It looks like one of SpaceX’s abandoned rockets is on a collision course with the Moon. The event is calculated to happen in a few weeks, and will likely leave an observable crater on the surface. The chunk of the rocket is reported to be four tons and will smash into the surface of the Moon in March at about 5,500 miles per hour. Fortunately, this won’t really do any actual damage to the Moon and it’s probable that it’s not the first time it has happened.
The SpaceX rocket has actually been floating out in space for a while now. This particular rocket has been in the void for about seven years. It was deployed back in 2015 to help launch a NASA satellite into orbit known as the Deep Space Climate Observatory, or DSCOVR. The impending crash was observed by astronomer Bill Gray. He first observed the rocket make a close call with the Moon in January, now its orbit is bringing it back around for an actual crash landing. Gray created Project Pluto, which is software designed for the trajectory of asteroids and other objects.
As mentioned, this probably isn’t the first time one of our rockets or satellites has hit the Moon. We probably just didn’t know about it. Astronomer John McDowell mentioned to AFP that plenty of objects were sent up throughout the ’60s, ’70s, and ’80s, but they weren’t tracked. But with this impending SpaceX collision and the continued launches of US and Chinese space programs in the future, it’s likely time that regulation will start to come into play. With increased traffic in Earth’s orbit, there’s going to need to be some sort of tracking going on.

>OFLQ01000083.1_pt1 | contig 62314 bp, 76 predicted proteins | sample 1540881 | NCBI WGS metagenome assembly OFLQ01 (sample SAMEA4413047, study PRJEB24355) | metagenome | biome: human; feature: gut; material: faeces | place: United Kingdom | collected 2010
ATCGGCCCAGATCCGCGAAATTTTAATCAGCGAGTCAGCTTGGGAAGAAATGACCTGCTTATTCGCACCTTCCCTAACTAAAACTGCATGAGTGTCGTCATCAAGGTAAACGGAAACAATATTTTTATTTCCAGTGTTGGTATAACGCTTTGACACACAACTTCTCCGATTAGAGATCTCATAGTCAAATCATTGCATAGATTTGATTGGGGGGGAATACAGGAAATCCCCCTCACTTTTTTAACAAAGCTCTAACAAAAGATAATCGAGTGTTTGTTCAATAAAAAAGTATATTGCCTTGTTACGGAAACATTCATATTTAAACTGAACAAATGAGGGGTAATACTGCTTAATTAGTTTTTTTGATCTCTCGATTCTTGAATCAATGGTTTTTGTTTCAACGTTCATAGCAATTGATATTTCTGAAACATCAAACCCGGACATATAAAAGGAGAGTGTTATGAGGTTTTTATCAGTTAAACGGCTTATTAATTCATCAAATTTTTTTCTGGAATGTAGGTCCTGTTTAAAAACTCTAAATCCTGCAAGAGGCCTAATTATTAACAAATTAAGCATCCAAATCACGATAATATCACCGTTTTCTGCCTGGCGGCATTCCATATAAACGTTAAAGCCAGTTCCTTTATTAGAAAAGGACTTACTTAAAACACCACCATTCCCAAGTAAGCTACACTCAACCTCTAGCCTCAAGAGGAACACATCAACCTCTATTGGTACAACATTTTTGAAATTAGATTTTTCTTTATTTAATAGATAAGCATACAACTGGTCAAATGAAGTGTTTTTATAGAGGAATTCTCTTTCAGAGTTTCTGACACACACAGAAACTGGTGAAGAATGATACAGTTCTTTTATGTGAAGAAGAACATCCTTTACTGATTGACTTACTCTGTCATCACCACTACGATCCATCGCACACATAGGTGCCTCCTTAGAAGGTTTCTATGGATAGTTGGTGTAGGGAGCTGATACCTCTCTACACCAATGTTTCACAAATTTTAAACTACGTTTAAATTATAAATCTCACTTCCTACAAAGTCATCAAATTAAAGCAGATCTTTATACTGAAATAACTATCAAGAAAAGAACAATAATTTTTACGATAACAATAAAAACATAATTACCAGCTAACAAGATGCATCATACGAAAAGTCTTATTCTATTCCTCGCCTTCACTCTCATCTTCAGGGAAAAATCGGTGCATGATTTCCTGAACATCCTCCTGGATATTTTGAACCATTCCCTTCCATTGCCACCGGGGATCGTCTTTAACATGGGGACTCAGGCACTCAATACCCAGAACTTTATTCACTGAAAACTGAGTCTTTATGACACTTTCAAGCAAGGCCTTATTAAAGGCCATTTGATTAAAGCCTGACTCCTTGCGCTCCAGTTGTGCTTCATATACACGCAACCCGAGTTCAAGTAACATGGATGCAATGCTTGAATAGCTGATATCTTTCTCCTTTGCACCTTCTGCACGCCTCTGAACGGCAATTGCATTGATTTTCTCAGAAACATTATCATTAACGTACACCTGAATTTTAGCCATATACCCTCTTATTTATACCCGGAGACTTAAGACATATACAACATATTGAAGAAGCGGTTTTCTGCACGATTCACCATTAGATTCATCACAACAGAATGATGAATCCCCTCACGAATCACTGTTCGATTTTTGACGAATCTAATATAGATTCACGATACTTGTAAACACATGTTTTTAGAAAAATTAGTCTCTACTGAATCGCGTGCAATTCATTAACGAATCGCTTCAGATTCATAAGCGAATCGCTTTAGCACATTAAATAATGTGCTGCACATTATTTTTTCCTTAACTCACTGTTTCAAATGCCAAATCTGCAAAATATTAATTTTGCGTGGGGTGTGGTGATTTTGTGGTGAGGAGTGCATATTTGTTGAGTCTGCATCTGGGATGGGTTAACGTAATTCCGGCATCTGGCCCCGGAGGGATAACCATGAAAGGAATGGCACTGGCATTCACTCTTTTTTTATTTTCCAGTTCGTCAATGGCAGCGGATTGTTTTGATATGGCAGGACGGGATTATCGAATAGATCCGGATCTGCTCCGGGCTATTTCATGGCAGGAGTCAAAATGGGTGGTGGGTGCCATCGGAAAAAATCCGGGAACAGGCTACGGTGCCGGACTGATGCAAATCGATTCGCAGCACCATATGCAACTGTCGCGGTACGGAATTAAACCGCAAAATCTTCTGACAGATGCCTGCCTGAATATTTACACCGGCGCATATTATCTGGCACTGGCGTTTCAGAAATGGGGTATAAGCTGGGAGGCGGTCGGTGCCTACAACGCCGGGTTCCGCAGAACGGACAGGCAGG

With that being said, this is atypical for SpaceX rockets, and their current process for their launches may be a solution. When SpaceX launches most of their rockets and satellites, the boosters are remotely brought back to Earth’s atmosphere where they burn up. Other stages of the rocket are recovered and recycled.
SpaceX is known for its design and production of rockets engines, launch vehicles, spacecraft, and satellites. Many likely know of SpaceX because of their enigmatic founder Elon Musk, their satellite Internet services through Starlink, and their high-profile rocket launches. Recently, their Crew Dragon launches have been making the news rounds for their transportation of cargo to and from the ISS and their transportation of the Dragon Crew of astronauts as well. One of their more exciting future launches seeks to send astronauts back to the Moon for the first time since 1972. The Starship program will be in collaboration with NASA to put humans back on the surface.
Hopefully, when SpaceX and NASA send those next astronauts up to the Moon on Starship, they won’t have to worry about any errant space objects slamming into the surface. Though the Moon is fairly large, it’s always nice to make sure there are no unexpected variables to think about. Maybe more regulation on launches is called for after all.